And first I cannott butt take notice of what was said uppon that point, soe as to give the Gentleman that hath spoke and the rest some satisfaction too, or att least to shew how little reason they have to bee unsatisfied. Itt is suppos’d that those who appeare, who wee account to bee friends of the Commonalty, as to the Kingdome, and of Justice and righteousnesse, which do professe as wee tod seeke after itt, itt is suppos’d they are rather of the loosing then of the gaining hand; and I expected to have had some reasons why wee should thinke soe; butt the maine [reason given] was, that they didd nott soe fully nor soe wholly comply with this Army in all the thinges that they desire [as we think they ought to do].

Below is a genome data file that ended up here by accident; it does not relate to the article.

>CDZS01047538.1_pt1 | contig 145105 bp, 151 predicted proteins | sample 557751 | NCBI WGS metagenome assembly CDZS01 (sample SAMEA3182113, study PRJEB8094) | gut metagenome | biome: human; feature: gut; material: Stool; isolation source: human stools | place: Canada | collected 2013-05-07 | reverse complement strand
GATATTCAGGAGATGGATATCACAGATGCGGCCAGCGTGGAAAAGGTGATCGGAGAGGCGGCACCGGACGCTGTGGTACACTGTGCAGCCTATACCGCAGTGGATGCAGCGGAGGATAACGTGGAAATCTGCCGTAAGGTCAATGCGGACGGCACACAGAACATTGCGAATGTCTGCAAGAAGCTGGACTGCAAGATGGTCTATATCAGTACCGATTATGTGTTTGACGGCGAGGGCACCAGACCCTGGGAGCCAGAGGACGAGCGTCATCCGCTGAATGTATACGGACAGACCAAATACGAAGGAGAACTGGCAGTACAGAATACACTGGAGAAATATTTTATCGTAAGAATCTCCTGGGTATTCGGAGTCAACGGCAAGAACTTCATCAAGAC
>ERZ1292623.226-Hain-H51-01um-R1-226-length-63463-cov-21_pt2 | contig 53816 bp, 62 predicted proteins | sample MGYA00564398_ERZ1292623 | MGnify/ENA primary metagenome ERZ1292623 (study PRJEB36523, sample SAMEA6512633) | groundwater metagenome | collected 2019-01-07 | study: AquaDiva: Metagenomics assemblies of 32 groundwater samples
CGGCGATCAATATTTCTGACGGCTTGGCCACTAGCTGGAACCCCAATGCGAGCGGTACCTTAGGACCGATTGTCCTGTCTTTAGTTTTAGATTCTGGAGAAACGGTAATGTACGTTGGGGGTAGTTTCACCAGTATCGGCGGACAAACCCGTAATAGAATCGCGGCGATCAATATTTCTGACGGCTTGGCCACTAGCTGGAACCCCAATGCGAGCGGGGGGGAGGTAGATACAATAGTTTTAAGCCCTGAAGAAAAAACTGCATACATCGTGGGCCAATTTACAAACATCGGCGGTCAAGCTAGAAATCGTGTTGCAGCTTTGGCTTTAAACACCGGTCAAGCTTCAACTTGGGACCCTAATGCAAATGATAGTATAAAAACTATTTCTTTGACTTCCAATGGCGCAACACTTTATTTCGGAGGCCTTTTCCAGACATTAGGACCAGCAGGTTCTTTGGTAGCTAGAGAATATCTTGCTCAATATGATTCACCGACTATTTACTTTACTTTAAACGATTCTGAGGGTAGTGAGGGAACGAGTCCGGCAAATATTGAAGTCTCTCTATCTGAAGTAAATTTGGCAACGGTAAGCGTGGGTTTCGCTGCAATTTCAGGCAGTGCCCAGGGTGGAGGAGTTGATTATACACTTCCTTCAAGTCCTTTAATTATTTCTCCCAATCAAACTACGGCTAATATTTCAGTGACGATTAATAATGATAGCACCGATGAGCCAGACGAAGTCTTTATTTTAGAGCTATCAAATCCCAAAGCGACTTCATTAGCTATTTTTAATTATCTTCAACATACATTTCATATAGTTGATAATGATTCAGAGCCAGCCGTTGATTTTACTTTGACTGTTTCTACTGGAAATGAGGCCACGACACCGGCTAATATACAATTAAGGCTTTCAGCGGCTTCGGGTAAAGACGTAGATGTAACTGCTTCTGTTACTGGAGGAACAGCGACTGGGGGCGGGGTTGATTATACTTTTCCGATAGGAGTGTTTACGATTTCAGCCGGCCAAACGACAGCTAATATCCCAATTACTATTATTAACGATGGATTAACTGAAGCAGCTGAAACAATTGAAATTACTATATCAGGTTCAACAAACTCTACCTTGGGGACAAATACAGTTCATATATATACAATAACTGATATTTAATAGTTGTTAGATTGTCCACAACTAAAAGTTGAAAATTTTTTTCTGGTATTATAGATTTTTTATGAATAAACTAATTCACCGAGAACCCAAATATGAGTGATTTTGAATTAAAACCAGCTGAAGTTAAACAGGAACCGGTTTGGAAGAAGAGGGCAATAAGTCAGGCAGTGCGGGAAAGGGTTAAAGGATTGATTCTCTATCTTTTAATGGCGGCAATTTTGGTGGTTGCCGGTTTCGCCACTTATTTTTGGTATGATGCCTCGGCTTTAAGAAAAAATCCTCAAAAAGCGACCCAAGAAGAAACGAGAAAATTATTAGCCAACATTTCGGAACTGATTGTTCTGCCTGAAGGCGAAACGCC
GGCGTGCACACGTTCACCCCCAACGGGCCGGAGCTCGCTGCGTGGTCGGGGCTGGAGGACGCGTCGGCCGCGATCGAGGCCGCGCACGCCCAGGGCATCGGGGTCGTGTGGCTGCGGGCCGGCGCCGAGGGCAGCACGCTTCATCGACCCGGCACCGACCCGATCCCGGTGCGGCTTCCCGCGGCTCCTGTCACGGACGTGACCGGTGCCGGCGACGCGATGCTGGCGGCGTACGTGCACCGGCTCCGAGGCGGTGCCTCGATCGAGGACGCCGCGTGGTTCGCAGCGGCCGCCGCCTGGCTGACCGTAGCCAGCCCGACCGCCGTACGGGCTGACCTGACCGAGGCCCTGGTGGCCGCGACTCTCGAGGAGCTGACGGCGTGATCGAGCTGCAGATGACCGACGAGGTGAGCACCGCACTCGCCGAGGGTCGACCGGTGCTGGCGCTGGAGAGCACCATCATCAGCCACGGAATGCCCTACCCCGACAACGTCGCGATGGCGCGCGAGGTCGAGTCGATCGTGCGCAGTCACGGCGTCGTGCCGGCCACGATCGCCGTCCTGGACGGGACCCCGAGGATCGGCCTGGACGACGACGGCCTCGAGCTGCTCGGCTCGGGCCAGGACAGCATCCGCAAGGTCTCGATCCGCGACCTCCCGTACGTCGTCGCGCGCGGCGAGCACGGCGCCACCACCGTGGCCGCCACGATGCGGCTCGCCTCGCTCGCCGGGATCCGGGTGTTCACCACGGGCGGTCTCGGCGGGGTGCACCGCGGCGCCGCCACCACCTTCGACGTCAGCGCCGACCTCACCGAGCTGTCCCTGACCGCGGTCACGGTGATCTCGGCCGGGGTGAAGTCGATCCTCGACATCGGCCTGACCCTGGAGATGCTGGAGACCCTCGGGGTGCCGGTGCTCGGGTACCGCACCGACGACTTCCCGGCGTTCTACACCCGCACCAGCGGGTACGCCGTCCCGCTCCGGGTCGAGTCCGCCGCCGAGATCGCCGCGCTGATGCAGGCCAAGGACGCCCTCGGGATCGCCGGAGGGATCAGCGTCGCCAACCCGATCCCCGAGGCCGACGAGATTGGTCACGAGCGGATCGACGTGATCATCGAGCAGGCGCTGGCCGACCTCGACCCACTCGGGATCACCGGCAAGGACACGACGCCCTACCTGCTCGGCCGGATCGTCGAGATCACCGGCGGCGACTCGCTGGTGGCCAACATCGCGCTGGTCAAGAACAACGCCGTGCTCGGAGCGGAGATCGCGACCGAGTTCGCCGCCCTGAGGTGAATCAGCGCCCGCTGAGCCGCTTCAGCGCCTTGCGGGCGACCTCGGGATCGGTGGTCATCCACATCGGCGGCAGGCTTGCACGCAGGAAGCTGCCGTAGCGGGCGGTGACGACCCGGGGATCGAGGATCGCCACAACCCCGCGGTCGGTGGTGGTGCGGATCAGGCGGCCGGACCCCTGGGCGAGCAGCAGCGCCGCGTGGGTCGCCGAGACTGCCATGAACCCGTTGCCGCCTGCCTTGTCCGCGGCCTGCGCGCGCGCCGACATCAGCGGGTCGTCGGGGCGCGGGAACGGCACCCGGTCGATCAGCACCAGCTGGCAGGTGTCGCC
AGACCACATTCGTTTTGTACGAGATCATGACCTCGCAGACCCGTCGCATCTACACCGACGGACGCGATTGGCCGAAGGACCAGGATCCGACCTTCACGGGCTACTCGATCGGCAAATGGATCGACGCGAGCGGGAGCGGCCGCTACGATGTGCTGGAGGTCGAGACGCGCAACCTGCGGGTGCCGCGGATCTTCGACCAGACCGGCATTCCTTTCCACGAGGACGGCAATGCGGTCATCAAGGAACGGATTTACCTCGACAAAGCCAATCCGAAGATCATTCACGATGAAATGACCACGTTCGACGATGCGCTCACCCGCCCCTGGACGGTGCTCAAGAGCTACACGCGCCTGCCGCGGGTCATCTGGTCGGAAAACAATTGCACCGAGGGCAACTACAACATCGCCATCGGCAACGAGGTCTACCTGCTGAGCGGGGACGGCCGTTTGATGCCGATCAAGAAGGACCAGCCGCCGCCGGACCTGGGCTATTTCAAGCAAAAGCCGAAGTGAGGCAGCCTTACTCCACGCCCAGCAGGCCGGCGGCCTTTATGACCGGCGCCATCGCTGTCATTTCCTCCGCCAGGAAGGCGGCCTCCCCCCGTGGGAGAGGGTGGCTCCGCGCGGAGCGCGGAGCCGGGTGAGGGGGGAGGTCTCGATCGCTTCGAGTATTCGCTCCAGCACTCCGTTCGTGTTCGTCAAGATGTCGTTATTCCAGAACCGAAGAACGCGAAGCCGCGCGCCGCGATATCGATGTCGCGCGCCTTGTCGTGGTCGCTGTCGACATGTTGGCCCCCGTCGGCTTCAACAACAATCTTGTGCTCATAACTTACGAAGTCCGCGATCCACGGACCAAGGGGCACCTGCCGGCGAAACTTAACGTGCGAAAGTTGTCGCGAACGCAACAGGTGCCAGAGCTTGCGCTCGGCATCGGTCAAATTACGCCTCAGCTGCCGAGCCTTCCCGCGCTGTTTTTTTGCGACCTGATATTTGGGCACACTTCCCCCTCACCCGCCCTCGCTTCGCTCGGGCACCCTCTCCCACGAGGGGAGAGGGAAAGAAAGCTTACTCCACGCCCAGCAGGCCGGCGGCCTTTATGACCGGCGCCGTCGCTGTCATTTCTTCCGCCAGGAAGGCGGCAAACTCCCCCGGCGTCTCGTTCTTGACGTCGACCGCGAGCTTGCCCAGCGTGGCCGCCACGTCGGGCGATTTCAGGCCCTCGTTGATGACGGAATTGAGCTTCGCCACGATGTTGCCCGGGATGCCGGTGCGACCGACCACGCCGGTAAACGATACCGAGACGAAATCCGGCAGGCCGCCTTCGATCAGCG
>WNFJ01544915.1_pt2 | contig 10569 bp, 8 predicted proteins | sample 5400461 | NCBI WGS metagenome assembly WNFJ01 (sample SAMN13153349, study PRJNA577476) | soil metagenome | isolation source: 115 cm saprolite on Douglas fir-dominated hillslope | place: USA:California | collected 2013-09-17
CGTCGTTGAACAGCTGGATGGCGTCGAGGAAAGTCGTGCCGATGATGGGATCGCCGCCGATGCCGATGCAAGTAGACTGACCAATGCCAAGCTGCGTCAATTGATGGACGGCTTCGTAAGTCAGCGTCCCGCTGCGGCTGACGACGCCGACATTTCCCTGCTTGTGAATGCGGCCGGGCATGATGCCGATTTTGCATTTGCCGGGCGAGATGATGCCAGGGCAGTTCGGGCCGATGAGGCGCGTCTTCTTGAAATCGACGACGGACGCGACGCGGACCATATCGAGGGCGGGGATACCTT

I cannott blame [them] nor cannott see [how] any man [can] that walkes by that rule of doing to another as hee would bee done to, which is the only rule of justice. I doe nott understand how wee can thinke that of necessity they must satisfie us in all these thinges wee desire, and those [things] tending still to putt power into our hands, and to put all power too out of any other hands; I cannott expect itt reasonably from men. For what reason have I to expect that other men should trust mee more then I should trust to them? or that I should give them better testimonie of my fidelitie to them then they of their’s to mee, and especially of the fidelity and clearnesse of my intentions? Truly I thinke wee have some intimationsa that they are rather of the gaining hand, though I shall offer some [more]. You cannot but see they have prevail’d. We heare [that] there are daily uppon those votes many that doe discover themselves, and others that are discovered by others, that doe leave the House; and unlesse wee should thinke that those men of injustice and pusillanimityb may bee better friends to us then those that stay behinde, I cannott see how wee should thinke otherwise but they must needs bee by that of the gayning hand—I meane those that are friends to our interest, for the going against which, or betraying of which these men are cast out—and therefore I thinke that parte that was used of their being of the gaining hand, together with the consideration of the difficultie by which they doe carry these thinges daily—and att present they are strugling and striving with a partie that would carry all thinges with the worst to the Kingdome—I thinke [that consideration] ought to bee of [such] weight with us that wee should have some love towards them, as wee would expect that others should have the like towards us, if wee were in the like case.